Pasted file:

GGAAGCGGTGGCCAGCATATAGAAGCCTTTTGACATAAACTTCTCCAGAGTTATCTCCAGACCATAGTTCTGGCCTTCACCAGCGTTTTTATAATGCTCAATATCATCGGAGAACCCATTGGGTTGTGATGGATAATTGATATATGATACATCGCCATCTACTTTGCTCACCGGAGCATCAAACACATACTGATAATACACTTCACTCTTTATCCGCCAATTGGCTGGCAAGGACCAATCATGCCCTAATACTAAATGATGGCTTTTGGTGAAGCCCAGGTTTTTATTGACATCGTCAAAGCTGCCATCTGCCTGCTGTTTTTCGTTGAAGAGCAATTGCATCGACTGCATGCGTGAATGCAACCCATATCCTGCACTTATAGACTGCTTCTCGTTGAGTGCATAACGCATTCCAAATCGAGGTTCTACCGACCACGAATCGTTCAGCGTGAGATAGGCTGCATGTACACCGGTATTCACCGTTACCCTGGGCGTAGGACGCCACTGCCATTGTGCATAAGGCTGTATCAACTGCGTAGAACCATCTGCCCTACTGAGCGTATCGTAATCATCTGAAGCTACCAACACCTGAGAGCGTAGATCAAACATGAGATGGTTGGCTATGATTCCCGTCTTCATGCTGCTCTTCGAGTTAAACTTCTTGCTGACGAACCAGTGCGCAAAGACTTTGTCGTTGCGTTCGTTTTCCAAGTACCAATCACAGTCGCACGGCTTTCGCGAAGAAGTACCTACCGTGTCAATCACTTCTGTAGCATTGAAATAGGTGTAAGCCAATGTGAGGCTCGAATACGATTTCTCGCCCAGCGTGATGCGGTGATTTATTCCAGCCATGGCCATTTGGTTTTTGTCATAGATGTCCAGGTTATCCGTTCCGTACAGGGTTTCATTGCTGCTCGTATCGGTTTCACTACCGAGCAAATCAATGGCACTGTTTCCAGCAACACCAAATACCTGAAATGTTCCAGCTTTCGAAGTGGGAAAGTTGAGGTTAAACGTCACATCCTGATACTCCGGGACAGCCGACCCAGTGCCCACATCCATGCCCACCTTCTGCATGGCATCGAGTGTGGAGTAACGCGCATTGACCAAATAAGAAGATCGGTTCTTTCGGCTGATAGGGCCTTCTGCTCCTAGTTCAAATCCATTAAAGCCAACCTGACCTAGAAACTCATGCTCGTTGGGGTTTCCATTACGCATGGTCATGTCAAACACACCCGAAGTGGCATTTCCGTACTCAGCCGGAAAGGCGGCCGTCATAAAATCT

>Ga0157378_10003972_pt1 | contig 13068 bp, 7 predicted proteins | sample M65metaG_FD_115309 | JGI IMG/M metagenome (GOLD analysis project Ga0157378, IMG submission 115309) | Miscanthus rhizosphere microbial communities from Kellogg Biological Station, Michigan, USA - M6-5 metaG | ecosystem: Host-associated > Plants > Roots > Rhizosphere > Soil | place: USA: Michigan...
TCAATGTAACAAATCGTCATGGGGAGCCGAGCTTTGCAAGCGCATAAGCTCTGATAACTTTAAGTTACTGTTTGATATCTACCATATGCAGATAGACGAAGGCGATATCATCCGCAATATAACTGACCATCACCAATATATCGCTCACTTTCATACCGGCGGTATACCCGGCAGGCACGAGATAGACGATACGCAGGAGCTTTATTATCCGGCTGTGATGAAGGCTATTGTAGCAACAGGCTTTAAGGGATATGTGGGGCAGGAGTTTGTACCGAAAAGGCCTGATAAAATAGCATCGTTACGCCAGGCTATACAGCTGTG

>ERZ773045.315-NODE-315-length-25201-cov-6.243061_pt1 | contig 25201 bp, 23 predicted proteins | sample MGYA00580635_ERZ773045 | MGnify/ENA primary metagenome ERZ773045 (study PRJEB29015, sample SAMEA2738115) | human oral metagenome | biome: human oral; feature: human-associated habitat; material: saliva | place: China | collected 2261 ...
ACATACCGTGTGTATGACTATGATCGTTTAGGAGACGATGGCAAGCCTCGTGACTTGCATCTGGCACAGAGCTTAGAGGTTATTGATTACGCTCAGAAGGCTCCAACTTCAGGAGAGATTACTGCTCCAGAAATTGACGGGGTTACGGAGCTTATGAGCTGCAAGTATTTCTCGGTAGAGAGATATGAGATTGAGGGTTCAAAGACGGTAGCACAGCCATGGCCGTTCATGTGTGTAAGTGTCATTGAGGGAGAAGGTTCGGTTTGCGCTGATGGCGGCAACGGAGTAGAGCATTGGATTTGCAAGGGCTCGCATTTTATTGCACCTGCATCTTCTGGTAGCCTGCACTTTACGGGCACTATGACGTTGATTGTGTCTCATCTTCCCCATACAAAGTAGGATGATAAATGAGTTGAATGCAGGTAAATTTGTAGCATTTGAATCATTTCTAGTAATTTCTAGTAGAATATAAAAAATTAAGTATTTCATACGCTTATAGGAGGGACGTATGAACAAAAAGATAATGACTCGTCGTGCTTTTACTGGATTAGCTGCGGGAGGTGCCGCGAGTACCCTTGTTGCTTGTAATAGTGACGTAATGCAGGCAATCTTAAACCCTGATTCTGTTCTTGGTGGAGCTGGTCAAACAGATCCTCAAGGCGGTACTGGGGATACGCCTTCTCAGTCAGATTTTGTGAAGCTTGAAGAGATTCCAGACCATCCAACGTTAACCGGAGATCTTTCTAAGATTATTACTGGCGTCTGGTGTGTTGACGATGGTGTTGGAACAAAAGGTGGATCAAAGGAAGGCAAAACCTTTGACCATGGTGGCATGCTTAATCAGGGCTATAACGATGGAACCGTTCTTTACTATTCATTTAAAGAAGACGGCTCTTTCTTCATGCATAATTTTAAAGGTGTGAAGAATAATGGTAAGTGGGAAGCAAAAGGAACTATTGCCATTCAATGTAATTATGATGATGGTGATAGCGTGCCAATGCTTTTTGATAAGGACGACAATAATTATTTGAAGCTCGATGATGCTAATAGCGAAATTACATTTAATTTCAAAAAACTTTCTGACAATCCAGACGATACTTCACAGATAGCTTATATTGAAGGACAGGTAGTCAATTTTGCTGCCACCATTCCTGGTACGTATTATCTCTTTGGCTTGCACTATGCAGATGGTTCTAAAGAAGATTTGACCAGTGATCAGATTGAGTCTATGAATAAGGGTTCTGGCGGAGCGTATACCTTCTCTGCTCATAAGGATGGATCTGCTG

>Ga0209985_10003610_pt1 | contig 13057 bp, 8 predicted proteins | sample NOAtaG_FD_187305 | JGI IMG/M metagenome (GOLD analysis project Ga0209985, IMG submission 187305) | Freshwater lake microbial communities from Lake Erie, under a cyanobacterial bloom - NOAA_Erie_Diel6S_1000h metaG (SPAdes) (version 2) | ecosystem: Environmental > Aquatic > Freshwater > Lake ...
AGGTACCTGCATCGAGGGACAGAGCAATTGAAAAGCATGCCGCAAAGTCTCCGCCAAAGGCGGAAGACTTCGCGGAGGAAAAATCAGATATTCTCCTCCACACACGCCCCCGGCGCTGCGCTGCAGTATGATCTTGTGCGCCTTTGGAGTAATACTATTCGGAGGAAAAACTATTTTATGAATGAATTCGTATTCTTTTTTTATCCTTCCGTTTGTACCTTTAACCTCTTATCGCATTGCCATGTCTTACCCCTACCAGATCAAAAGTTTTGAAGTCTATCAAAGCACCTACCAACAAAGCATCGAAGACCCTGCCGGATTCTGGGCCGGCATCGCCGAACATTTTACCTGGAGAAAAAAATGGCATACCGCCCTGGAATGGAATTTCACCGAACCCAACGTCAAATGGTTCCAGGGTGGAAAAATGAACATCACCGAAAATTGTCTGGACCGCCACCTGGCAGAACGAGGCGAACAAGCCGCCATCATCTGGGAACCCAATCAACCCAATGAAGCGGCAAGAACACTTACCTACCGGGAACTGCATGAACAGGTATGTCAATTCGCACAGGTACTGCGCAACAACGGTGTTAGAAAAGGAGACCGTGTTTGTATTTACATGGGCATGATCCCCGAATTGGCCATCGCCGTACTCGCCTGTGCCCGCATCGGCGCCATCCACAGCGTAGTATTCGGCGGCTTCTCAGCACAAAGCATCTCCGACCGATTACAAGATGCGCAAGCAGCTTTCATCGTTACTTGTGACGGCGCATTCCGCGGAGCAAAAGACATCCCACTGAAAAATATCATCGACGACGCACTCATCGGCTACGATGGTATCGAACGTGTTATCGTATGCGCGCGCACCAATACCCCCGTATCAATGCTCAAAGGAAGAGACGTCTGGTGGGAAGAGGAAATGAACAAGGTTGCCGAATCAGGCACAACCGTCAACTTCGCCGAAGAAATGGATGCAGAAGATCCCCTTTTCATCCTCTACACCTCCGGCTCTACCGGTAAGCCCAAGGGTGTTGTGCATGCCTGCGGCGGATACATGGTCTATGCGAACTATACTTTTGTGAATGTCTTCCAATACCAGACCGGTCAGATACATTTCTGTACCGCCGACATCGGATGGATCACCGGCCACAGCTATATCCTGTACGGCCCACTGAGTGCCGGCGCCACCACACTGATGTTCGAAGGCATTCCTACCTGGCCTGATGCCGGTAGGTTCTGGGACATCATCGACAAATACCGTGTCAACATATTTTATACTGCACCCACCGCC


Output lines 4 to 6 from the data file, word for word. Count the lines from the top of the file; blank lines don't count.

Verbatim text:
>ERZ773045.315-NODE-315-length-25201-cov-6.243061_pt1 | contig 25201 bp, 23 predicted proteins | sample MGYA00580635_ERZ773045 | MGnify/ENA primary metagenome ERZ773045 (study PRJEB29015, sample SAMEA2738115) | human oral metagenome | biome: human oral; feature: human-associated habitat; material: saliva | place: China | collected 2261 ...
ACATACCGTGTGTATGACTATGATCGTTTAGGAGACGATGGCAAGCCTCGTGACTTGCATCTGGCACAGAGCTTAGAGGTTATTGATTACGCTCAGAAGGCTCCAACTTCAGGAGAGATTACTGCTCCAGAAATTGACGGGGTTACGGAGCTTATGAGCTGCAAGTATTTCTCGGTAGAGAGATATGAGATTGAGGGTTCAAAGACGGTAGCACAGCCATGGCCGTTCATGTGTGTAAGTGTCATTGAGGGAGAAGGTTCGGTTTGCGCTGATGGCGGCAACGGAGTAGAGCATTGGATTTGCAAGGGCTCGCATTTTATTGCACCTGCATCTTCTGGTAGCCTGCACTTTACGGGCACTATGACGTTGATTGTGTCTCATCTTCCCCATACAAAGTAGGATGATAAATGAGTTGAATGCAGGTAAATTTGTAGCATTTGAATCATTTCTAGTAATTTCTAGTAGAATATAAAAAATTAAGTATTTCATACGCTTATAGGAGGGACGTATGAACAAAAAGATAATGACTCGTCGTGCTTTTACTGGATTAGCTGCGGGAGGTGCCGCGAGTACCCTTGTTGCTTGTAATAGTGACGTAATGCAGGCAATCTTAAACCCTGATTCTGTTCTTGGTGGAGCTGGTCAAACAGATCCTCAAGGCGGTACTGGGGATACGCCTTCTCAGTCAGATTTTGTGAAGCTTGAAGAGATTCCAGACCATCCAACGTTAACCGGAGATCTTTCTAAGATTATTACTGGCGTCTGGTGTGTTGACGATGGTGTTGGAACAAAAGGTGGATCAAAGGAAGGCAAAACCTTTGACCATGGTGGCATGCTTAATCAGGGCTATAACGATGGAACCGTTCTTTACTATTCATTTAAAGAAGACGGCTCTTTCTTCATGCATAATTTTAAAGGTGTGAAGAATAATGGTAAGTGGGAAGCAAAAGGAACTATTGCCATTCAATGTAATTATGATGATGGTGATAGCGTGCCAATGCTTTTTGATAAGGACGACAATAATTATTTGAAGCTCGATGATGCTAATAGCGAAATTACATTTAATTTCAAAAAACTTTCTGACAATCCAGACGATACTTCACAGATAGCTTATATTGAAGGACAGGTAGTCAATTTTGCTGCCACCATTCCTGGTACGTATTATCTCTTTGGCTTGCACTATGCAGATGGTTCTAAAGAAGATTTGACCAGTGATCAGATTGAGTCTATGAATAAGGGTTCTGGCGGAGCGTATACCTTCTCTGCTCATAAGGATGGATCTGCTG

>Ga0209985_10003610_pt1 | contig 13057 bp, 8 predicted proteins | sample NOAtaG_FD_187305 | JGI IMG/M metagenome (GOLD analysis project Ga0209985, IMG submission 187305) | Freshwater lake microbial communities from Lake Erie, under a cyanobacterial bloom - NOAA_Erie_Diel6S_1000h metaG (SPAdes) (version 2) | ecosystem: Environmental > Aquatic > Freshwater > Lake ...